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Abstract: PO1739

Recurrence of Anti-GBM Disease: An Epiphenomenon?

Session Information

Category: Trainee Case Report

  • 1202 Glomerular Diseases: Immunology and Inflammation


  • Guntupalli, Sri Vibhavari, Saint Vincent Hospital, Worcester, Massachusetts, United States
  • Black, Robert Mark, Saint Vincent Hospital, Worcester, Massachusetts, United States

The simultaneous presentation of anti-GBM antibodies with ANCA-associated glomerulonephritis occurs in about 40% of individuals with anti-GBM disease. However, recurrence of anti-GBM disease is rare. We report a case of relapsing disease where the recurrent anti-GBM may have been caused by the ANCA-induced glomerular injury.

Case Description

A 62-year-old woman presented with generalized weakness and arthralgia. Creatinine was elevated to 1.7 mg/dL from 0.8 mg/dL, urinalysis showed 3+ blood and 1+ protein with dysmorphic RBCs. Her serologies showed an elevated anti-MPO and a moderately high anti-GBM titre. Her renal biopsy revealed crescentic glomerulonephritis with segmental linear IgG staining of the glomerular basement membrane on immunofluorescence. In 2015, at the time of her presentation, she was treated with plasmapheresis, cyclophosphamide and maintained on tapering doses of azathioprine and prednisone. In 2017, as her immunosuppression was tapered, her Pcr rose, her urine showed RBCs and her anti-GBM titer, which had been undetectable each month, again became positive. She was retreated with a similar regimen. In 2019, she had another relapse with a higher ANCA titer, a mild rise in creatinine and hematuria. Her anti-GBM, by comparison, remained negative. Her repeat renal biopsy was consistent with vasculitis, but the immunofluorescence at this time was negative. She was treated with an escalated steroid dose and with rituximab. She appears to be in clinical and laboratory remission at this time with a persistently negative anti-GBM, but with continued anti-MPO positivity. A re-review of her initial biopsy showed that there was linear staining, but it was discontinuous and segmental.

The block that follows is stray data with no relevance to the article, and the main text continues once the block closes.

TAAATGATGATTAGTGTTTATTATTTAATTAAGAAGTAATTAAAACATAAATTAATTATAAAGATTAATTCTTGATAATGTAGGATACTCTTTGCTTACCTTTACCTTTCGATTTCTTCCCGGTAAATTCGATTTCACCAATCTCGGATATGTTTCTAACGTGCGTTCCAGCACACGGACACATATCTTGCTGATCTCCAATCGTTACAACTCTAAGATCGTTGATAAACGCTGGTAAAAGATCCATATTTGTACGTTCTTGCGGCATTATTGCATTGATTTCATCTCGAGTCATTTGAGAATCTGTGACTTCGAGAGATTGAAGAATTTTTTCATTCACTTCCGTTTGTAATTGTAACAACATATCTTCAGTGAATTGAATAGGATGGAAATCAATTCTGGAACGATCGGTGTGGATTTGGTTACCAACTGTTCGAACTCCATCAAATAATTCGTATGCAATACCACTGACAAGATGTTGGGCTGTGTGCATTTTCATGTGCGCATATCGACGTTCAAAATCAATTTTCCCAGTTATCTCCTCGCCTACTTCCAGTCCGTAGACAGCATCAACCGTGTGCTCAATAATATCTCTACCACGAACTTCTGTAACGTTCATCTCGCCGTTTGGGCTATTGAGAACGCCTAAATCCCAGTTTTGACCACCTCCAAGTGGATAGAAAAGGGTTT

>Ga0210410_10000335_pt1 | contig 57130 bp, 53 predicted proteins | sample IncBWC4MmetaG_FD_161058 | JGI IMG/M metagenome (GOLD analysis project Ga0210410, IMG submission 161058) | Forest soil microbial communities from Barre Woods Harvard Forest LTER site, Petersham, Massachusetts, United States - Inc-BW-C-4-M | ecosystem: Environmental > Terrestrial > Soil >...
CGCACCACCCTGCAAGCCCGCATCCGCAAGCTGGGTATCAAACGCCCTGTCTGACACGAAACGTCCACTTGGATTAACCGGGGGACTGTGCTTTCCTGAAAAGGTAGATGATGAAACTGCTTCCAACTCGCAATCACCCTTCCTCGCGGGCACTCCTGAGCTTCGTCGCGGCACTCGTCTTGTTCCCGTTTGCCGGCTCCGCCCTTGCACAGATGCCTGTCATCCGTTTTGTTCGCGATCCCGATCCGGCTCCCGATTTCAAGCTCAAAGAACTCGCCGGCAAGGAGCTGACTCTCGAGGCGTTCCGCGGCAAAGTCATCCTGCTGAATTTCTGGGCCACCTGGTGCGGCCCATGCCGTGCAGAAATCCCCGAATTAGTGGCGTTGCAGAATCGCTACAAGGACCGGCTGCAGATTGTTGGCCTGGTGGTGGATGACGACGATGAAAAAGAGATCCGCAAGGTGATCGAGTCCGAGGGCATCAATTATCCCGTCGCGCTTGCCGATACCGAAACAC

On initial presentation, this patient appeared to have anti-GBM disease with concomitant ANCA positivity, a not uncommon combination. Both titers rose with her first relapse. However, during her second recurrence she was noted to have an elevated ANCA with necrotizing vasculitis and was promptly treated. At that time, her anti-GBM remained negative. We suggest that this patient has an ANCA-positive vasculitis and that the anti-GBM may have been a secondary or epiphenomenon due to release of GBM antigens as a result of glomerular damage by anti-MPO antibodies [1]. We believe that this might explain the unusual recurrence of anti-GBM serology in this patient.